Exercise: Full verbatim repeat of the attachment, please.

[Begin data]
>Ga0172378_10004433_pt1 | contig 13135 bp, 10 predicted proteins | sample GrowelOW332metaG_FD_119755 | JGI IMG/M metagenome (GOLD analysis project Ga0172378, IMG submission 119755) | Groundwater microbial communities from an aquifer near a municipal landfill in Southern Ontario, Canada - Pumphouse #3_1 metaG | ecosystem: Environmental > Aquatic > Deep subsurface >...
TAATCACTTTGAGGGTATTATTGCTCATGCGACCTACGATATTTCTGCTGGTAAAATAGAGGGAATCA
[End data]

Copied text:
>Ga0172378_10004433_pt1 | contig 13135 bp, 10 predicted proteins | sample GrowelOW332metaG_FD_119755 | JGI IMG/M metagenome (GOLD analysis project Ga0172378, IMG submission 119755) | Groundwater microbial communities from an aquifer near a municipal landfill in Southern Ontario, Canada - Pumphouse #3_1 metaG | ecosystem: Environmental > Aquatic > Deep subsurface >...
TAATCACTTTGAGGGTATTATTGCTCATGCGACCTACGATATTTCTGCTGGTAAAATAGAGGGAATCA